Written by Canterbury Law Group

Scottsdale Domestic Violence: Civil Law and Criminal Law

The attorneys at Canterbury Law Group help clients obtain orders of protection in Scottsdale. We also assist in determining if your domestic violence case is a civil or criminal case.
In domestic violence situations, there may be both civil and criminal matters occurring at the same time as a result of the same violent act. You may want to pursue both civil and criminal actions for maximum protection. The major differences have to do with who takes the case to court, the reason for the case, and the possible penalties.

  • Civil Law – In a civil domestic violence action, you are asking the court to protect you from the person abusing you. You are not asking the court to send that person to jail for committing a crime. However, if the abuser violates the civil court order, s/he may be sent to jail for the violation. In a civil case, you are the person bringing the case against the abuser and (in most circumstances), you have the right to withdraw (drop) the case if you want to. A Scottsdale order of protection is requested in civil court. Once granted, they usually are valid for a period of one year and they sometimes can be renewed by the person originally obtained the order of protection.
  • Criminal Law – In stark contrast, the criminal law system handles all cases that involve violations of criminal law such as harassment, assault, murder, theft, etc. As such, only the government, via the local prosecutor or grand jury can make the final decision to “bring charges” against the bad actor who has engaged in bad acts.
    A criminal complaint involves your abuser being charged with a crime. In a criminal case, the prosecutor (also called the district attorney) is the one who has control over whether the case against the abuser continues or not. It is the county/state who has brought the case against the abuser, not the victim. It is possible that if you do not want the case to continue (if you do not want to “press charges”), the prosecutor might decide to drop the criminal charges but this is not necessarily true. The prosecutor can also continue to prosecute the abuser against your wishes and can even issue a subpoena (a court order) to force you to testify at the trial live under oath.

It is essential to contact an attorney to evaluate and invoke your rights when dealing with domestic violence either when allegations are brought against you, or where you bring them against another. Contact our Scottsdale lawyers today to schedule your consultation. www.clgaz.com 480-240-0040.

Written by Canterbury Law Group

Campus Dating Violence and Orders of Protection

During the school season, many college co-eds, and parents of college-age kids, have questions about dating violence on campus. Dating violence is emotional, psychological, physical, sexual or financial abuse (or, sometimes, a combination of these) perpetrated over a sustained period of time in order to gain and/or maintain power and control in a dating relationship.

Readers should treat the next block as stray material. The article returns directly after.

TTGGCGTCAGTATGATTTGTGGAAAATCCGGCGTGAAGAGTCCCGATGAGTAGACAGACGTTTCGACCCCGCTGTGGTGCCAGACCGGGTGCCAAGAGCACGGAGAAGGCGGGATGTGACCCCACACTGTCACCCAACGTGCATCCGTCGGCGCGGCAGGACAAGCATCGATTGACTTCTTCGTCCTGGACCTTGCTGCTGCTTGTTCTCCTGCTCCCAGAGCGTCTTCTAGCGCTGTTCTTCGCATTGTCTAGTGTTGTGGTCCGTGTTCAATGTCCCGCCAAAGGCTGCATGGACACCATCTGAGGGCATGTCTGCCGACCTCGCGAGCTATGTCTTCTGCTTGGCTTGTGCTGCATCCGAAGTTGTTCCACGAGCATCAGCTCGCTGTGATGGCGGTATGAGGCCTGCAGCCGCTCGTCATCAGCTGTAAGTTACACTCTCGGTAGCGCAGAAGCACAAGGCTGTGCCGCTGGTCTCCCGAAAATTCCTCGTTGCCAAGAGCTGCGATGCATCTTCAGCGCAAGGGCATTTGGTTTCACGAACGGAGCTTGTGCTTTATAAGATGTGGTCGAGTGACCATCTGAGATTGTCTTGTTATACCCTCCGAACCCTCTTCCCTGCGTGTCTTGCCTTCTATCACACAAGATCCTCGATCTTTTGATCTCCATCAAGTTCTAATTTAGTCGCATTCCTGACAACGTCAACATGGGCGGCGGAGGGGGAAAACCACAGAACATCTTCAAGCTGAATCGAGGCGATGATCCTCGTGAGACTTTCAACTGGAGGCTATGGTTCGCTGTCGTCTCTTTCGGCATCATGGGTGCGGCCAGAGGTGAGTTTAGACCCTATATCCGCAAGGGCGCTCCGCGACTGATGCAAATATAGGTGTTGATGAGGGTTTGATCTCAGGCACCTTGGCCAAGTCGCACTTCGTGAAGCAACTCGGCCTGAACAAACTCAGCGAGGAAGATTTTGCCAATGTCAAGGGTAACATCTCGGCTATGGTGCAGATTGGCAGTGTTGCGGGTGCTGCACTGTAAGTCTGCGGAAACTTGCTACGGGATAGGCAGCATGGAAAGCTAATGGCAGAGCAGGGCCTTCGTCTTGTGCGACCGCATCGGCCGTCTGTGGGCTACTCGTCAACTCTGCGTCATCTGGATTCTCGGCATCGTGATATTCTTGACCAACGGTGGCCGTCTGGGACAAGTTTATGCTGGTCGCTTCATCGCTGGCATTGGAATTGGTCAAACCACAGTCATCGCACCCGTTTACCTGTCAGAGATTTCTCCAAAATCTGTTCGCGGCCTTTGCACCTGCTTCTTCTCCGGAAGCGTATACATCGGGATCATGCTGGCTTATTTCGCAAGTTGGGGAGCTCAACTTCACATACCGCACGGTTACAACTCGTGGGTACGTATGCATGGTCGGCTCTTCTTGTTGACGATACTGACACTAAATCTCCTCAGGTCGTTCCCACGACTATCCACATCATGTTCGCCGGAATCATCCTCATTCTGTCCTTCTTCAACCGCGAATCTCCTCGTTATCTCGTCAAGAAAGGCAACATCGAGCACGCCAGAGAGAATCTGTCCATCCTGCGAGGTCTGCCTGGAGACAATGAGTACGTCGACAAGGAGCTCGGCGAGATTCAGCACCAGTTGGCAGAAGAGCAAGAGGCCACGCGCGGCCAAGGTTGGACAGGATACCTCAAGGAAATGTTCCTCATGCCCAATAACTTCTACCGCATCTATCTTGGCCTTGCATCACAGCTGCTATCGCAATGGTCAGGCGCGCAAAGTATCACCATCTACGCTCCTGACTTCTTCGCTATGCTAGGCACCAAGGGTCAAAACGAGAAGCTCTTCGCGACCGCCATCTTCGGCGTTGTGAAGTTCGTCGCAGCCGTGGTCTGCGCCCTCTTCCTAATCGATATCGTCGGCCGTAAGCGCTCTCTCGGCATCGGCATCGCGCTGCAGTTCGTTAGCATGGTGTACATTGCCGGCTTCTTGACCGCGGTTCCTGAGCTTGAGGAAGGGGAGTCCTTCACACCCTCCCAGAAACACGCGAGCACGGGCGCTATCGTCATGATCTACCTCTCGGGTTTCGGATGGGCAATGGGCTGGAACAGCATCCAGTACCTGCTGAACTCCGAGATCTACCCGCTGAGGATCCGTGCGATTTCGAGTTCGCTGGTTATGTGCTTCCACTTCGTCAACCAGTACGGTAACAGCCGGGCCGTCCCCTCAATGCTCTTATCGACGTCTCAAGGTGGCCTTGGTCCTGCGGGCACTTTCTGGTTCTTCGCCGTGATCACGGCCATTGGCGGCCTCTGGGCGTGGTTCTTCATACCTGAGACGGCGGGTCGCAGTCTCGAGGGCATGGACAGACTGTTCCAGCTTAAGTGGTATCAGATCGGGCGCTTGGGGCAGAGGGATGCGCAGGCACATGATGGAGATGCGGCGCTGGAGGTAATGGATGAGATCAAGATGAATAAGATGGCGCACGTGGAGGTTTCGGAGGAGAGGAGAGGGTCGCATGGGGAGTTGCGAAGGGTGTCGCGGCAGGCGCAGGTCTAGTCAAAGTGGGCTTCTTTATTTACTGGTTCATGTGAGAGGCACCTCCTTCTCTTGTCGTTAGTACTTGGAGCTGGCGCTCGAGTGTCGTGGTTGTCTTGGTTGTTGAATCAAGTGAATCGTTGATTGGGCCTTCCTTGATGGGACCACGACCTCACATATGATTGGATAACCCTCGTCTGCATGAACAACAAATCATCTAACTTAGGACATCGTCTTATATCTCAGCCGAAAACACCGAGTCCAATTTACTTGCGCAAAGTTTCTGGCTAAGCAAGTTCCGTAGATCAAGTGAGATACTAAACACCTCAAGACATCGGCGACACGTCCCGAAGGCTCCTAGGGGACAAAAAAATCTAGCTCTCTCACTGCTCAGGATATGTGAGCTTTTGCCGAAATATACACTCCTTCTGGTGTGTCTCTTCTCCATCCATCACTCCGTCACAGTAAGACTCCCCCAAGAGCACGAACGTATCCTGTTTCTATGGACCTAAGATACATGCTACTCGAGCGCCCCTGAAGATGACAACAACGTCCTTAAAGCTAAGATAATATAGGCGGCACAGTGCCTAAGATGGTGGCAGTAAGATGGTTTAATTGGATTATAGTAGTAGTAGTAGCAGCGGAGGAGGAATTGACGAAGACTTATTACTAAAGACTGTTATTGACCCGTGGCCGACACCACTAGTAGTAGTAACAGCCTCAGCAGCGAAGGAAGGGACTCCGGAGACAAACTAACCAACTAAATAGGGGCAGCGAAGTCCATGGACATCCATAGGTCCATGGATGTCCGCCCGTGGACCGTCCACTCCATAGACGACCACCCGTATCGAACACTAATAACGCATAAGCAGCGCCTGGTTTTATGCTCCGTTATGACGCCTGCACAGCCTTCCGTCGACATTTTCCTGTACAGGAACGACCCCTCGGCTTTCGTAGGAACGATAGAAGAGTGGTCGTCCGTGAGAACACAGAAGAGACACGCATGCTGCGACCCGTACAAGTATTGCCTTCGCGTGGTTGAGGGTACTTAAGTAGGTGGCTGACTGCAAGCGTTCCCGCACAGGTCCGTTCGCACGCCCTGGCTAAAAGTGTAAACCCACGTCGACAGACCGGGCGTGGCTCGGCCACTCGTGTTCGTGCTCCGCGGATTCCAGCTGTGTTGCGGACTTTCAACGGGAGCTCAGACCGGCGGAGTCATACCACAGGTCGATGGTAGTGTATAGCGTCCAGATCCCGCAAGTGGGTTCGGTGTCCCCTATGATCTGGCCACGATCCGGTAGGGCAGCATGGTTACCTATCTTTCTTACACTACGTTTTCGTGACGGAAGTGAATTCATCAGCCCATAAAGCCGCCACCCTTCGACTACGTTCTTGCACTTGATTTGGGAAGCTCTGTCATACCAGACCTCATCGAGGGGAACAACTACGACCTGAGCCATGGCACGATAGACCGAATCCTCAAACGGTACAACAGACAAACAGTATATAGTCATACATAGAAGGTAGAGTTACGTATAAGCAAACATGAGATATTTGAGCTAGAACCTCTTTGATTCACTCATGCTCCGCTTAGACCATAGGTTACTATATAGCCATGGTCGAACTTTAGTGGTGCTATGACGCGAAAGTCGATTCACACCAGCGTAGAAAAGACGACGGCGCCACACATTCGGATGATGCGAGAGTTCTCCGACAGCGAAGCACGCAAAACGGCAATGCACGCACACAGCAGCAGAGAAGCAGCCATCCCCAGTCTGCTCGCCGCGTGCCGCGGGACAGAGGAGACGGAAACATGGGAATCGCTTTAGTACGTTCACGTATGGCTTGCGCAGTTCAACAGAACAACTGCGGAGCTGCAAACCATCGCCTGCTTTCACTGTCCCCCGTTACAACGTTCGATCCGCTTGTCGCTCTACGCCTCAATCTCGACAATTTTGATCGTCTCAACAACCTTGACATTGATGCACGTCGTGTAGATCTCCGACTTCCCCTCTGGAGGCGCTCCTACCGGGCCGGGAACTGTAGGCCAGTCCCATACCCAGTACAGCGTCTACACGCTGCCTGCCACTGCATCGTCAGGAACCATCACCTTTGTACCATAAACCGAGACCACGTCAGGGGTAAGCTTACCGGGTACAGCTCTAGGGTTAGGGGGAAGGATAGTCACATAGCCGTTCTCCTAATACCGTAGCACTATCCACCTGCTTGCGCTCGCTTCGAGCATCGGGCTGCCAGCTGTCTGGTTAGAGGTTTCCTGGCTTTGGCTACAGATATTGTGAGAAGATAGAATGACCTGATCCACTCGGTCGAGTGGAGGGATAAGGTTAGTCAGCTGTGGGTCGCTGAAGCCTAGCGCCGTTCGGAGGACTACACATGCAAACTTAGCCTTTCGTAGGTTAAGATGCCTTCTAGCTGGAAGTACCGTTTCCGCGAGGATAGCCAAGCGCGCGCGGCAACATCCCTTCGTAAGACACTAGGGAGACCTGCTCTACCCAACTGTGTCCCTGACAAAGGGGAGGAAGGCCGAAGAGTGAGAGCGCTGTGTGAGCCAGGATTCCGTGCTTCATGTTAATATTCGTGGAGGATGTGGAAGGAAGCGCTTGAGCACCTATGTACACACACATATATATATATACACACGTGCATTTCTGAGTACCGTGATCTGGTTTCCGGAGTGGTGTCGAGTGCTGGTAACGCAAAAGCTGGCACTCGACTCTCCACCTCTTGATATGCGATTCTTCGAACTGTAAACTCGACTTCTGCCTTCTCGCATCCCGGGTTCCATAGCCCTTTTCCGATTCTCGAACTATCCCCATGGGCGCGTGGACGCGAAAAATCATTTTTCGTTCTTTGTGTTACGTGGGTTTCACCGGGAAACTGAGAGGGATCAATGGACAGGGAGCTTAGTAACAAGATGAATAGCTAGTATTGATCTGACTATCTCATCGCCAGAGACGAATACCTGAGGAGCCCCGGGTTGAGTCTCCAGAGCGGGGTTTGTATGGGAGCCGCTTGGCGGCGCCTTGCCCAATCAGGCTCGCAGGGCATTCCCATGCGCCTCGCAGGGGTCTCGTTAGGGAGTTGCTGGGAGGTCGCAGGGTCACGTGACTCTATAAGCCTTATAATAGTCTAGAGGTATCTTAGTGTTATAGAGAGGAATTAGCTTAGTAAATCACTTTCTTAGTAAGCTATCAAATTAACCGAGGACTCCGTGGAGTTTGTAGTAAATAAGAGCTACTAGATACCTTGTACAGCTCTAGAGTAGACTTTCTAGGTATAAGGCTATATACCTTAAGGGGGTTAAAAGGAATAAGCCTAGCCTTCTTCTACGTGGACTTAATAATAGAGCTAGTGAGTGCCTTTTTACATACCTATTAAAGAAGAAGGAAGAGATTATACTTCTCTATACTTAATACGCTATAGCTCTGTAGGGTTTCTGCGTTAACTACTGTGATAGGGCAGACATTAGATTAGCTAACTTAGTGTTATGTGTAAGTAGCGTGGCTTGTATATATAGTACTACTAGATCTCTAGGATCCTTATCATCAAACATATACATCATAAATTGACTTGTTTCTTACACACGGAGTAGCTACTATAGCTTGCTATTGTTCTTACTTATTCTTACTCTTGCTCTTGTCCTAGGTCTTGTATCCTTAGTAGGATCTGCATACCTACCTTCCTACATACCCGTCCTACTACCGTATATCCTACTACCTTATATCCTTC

In an effort to negate dating violence, schools should maintain a robust dating violence, domestic violence, stalking and sexual assault prevention program for all incoming students and staff, with continuing education for older students throughout their time at the university.

The family law attorneys at Canterbury Law Group in Scottsdale, AZ. help victims of domestic violence secure legal protection against further abuse, whether on campus or off. If you’re looking to determine your legal options, the family law attorneys at Canterbury Law Group have extensive knowledge on orders of protection. Here are some quick facts:

  • A victim of domestic abuse means a person protected by the law and shall include any person who has been subjected to domestic abuse by a spouse, or any other person who is a present or former household member and where the victim is 18 years of age or older or who is an emancipated minor.
  • An order of protection is a court order intended to protect you from further harm from someone who has hurt you; to keep the abuser away from you, or to stop harassing you, or keep the abuser from the scene of the violence, which may include your home, place of work, or apartment. It is a civil order and it does not give the abuser a criminal record. An order of protection can prohibit third parties from constantly texting you or emailing you without consent.
  • If you are a victim of violence, a judge can sign an order that requires the abuser to obey the court. The protective order is very specific in as far as what the abuser can and can’t do, including having no contact in person or by phone, at home, work, or almost anywhere you ask the court to put in the order.